We’ve finally mastered 3D gaming it seems. Playing a game in a three-dimensional space seems as familiar as walking out of your bedroom and going to the bathroom, but it wasn’t always this way. Personally, I remember growing up thinking about the day I would have the opportunity to finally play a 3D game instead of ordinary 2D games. When the day finally came, I was blown away, but now that it’s the norm? It’s as normal as playing a 2D game 20 years ago.
But wait: 4D gaming is possibly on the horizon, and it looks as if it may blow us away just as 3D gaming did. But what, what is 4D? How will it be implemented into our video games, and is it going to be on the PS4 anytime soon? Allow me to explain.
We live in a three-dimensional space (pertaining to the points x, y, and z) but can only see things in two dimensions (our brains help us to picture three-dimensional objects, which is why we can play three dimensional games). When we play a 3D game, we know exactly what to do. Look up, down, left, right, diagonally – basically, any points we can look at in real life, you can do in a video game. However, there are other dimensions that exist (4D, 5D – some mathematicians believe that up to 12 dimensions or more exist), and these are dimensions that we cannot see. Mathematically, they exist, but as merely three-dimensional beings, we can’t see them.
If you want to get an understanding for what a 4D game actually looks like, take a look at the puzzler Miegakure (which I hope is coming to PS4 sooner than later), and get a glimpse at the potential of 4D gaming.
A game set in a fourth dimension is possible. According to an article on, Kotaku, by merely adding a fourth coordinate to our current dimension (3D) and allowing a computer to plot it, it can be turned into a video game (which is exactly what Miegakure developer Marc Ten Bosch actually did). As you can see in the video above, the world in which the character lives in is actually three-dimensional, but the player is able to see four dimensions of the world.
Let’s use Assassin’s Creed IV: Black Flag as an example. When you are sailing across the ocean and come across a ship you want to loot, you see the ship in a three-dimensional space. You can view Kenway’s back, the ocean, the sky, maybe a patch of land, and the entire ship in one view (as opposed to Kenway whom, if he was a real person, could only see two-dimensionally: the ship in front of you and anything else in his peripheral vision). If the game was in four dimensions, the player could simultaneously see the bottom of the ocean, patches of land as far as the eye could see, other ships hundreds of miles away, and every person on each of those ships.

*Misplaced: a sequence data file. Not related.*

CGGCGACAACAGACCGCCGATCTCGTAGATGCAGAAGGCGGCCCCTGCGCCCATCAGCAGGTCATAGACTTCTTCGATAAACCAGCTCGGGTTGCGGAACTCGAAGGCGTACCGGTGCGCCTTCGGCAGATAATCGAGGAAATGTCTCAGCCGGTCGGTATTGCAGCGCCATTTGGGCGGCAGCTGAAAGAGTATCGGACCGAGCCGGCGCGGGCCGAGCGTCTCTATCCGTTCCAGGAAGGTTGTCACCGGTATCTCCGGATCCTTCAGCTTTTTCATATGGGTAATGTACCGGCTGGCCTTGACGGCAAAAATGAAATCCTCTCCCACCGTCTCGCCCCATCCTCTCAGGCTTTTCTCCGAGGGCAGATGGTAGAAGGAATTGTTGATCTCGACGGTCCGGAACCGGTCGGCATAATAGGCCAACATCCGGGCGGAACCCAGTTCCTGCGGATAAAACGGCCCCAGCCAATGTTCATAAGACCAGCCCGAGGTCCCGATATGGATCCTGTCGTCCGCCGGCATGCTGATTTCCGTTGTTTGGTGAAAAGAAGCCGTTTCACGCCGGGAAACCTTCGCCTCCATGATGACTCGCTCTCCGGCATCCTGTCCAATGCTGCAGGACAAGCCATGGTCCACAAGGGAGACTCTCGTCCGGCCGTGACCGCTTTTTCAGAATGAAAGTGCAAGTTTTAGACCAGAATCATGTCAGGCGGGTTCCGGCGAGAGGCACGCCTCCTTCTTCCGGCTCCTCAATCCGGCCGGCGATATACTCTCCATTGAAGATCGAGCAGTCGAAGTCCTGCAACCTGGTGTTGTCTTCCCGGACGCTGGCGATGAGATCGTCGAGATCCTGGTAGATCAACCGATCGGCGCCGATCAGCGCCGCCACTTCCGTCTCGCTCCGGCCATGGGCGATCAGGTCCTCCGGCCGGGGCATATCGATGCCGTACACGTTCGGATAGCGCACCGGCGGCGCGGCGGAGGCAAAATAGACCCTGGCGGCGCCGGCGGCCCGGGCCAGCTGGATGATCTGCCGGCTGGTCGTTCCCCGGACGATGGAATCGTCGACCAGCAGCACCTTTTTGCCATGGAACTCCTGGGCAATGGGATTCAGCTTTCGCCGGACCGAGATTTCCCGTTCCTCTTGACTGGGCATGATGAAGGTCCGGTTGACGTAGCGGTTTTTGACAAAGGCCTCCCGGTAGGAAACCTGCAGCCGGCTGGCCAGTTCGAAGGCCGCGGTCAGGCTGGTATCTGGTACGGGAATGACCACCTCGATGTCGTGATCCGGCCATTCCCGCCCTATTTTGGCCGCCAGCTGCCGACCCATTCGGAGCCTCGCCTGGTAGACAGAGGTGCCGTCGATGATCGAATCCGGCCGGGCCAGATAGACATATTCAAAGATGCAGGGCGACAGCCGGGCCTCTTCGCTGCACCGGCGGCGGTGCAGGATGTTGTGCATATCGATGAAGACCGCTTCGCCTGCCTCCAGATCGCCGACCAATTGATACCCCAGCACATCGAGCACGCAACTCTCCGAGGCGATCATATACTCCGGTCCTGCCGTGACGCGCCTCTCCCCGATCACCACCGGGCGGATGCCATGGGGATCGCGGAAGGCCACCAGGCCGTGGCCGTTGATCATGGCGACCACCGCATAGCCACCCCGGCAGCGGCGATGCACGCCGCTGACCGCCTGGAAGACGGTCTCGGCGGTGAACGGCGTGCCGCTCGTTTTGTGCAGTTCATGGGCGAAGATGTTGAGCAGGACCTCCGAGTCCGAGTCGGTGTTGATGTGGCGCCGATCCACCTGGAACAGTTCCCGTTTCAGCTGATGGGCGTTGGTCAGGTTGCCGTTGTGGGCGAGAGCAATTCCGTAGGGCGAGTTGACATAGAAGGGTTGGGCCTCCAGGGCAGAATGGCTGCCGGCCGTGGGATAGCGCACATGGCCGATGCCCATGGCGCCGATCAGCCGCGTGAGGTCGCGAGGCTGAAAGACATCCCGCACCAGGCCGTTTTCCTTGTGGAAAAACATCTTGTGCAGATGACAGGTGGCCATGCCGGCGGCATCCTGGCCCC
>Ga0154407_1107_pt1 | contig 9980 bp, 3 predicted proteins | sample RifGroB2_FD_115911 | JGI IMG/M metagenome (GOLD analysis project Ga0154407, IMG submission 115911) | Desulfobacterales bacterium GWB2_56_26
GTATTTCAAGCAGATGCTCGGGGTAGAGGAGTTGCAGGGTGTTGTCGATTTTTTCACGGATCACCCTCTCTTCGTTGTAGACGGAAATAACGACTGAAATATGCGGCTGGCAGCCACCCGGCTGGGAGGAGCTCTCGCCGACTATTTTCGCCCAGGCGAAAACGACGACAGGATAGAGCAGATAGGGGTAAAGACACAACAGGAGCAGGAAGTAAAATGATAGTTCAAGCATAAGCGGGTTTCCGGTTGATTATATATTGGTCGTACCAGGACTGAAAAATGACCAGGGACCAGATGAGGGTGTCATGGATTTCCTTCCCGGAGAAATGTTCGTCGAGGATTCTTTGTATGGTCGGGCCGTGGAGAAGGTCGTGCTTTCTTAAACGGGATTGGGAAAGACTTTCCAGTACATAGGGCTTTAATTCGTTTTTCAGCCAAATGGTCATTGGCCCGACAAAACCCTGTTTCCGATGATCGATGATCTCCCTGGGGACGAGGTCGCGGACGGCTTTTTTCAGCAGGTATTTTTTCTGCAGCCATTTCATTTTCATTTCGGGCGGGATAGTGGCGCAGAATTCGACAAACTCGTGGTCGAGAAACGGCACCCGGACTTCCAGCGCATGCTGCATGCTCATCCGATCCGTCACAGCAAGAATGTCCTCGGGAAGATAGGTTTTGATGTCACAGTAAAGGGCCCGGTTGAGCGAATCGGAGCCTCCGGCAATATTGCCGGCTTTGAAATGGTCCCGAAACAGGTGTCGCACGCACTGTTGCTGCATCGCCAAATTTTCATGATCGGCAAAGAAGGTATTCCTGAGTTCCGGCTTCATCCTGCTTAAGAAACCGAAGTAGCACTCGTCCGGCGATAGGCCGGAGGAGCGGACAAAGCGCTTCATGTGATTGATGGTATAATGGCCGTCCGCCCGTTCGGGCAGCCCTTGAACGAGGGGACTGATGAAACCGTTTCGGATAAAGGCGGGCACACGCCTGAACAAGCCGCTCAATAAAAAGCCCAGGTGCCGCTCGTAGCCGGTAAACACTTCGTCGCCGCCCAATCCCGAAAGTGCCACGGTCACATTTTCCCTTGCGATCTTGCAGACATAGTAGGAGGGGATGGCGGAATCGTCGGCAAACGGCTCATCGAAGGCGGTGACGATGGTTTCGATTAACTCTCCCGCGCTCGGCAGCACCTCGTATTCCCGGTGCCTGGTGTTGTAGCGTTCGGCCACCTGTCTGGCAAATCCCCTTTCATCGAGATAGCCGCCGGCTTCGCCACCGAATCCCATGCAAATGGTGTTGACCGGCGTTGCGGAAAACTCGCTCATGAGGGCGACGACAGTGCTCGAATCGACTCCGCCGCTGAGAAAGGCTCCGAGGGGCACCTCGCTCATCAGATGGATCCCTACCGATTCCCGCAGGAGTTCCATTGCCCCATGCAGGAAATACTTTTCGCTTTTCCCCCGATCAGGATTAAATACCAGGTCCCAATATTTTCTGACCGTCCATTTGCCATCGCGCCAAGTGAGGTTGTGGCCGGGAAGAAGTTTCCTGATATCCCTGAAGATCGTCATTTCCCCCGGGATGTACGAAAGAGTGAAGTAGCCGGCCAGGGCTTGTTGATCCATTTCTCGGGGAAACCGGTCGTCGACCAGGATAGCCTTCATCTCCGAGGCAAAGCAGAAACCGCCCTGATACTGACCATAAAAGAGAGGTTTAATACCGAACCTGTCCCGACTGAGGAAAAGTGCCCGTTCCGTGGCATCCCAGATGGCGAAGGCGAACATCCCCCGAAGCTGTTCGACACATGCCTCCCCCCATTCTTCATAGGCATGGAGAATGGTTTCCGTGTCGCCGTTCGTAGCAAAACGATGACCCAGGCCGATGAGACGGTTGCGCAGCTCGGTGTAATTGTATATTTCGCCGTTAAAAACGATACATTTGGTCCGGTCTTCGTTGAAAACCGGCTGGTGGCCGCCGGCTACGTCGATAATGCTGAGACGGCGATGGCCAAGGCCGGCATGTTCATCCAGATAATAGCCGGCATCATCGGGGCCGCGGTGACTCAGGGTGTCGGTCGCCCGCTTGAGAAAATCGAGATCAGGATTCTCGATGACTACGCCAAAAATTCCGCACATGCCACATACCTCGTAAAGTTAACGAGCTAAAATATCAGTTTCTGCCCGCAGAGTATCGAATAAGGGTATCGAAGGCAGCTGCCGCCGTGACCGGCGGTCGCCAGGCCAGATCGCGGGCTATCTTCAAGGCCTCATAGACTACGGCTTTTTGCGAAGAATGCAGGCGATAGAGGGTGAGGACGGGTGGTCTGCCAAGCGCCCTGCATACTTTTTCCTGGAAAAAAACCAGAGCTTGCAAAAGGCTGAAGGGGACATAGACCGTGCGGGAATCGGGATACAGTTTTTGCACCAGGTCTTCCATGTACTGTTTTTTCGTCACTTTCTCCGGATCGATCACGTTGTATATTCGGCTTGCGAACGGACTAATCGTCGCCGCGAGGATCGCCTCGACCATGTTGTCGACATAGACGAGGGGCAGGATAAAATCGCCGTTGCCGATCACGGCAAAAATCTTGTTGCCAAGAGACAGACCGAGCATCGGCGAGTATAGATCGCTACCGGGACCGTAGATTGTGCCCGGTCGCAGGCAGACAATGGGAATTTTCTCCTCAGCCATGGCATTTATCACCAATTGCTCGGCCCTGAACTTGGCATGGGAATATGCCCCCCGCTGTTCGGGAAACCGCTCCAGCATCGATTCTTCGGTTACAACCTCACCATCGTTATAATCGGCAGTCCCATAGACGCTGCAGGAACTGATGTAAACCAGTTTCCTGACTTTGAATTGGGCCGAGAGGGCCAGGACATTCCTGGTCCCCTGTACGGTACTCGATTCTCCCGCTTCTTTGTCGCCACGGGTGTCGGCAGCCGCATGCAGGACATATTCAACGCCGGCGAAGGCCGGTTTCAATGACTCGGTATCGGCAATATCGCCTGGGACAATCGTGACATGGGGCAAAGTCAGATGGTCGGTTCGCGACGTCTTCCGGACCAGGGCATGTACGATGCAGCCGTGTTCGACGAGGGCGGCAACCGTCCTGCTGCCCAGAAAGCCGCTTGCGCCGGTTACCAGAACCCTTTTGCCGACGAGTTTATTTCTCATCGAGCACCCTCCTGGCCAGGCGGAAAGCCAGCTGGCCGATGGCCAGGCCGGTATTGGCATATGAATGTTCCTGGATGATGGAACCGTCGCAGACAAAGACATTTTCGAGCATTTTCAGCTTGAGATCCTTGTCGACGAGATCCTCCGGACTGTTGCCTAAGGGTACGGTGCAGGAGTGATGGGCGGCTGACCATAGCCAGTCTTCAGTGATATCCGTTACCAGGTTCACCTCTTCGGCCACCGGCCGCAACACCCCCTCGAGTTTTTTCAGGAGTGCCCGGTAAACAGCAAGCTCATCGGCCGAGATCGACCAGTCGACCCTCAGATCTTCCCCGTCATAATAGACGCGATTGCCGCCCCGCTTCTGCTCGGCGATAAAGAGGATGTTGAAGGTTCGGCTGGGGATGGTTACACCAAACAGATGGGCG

That’s exactly why the game in the video mentioned above had a zoomed out camera. Essentially, the player could see everything happening in the world simultaneously.
This brings up an interesting question: to play a living breathing world in the same vein as the games we play now, the hardware is going to have to be up to par. Well, luckily it seems as if the PS4 can achieve this level of gameplay. Think about it: how awesome would it be to play a strategy game where you could easily see everything that was happening in the world around you without moving the screen around once? Can you imagine playing a game like Civilization, but being able to see every battle, every movement, and every Wonder built simultaneously? It’s a bit of a mind trip, isn’t it?
Let’s go a bit further: what about an online first-person shooter? Would it be possible? Technically yes, but it wouldn’t feel natural. For instance, when you looked at a building, you would be able to view every angle of the building simultaneously. Those snipers hiding up on the top of the building? They’re going to have to hide a little better.
Puzzlers seem to be the best genre to take advantage of 4D gaming at the moment, but as developers have a chance to play with the concept some more, we are bound to see some interesting ideas implemented into future games. The real challenge is to utilize the concept of 4D into a gameplay mechanic while making it feel more than just a gimmick. It’s a challenge developers had decades ago when they were toying around with 3D gaming for the first time, so expect the same to happen with 4D gaming.
Will we see 4D games on the PS4? Probably, but they won’t be fully mature 4D games. For 4D games that feel as natural as 3D games, you’re probably going to have to wait quite a few more years.
Do you have any questions or comments about 4D gaming? Let us know in the comments below!
Article by - Dusty W.
Insert Date: 5/4/2014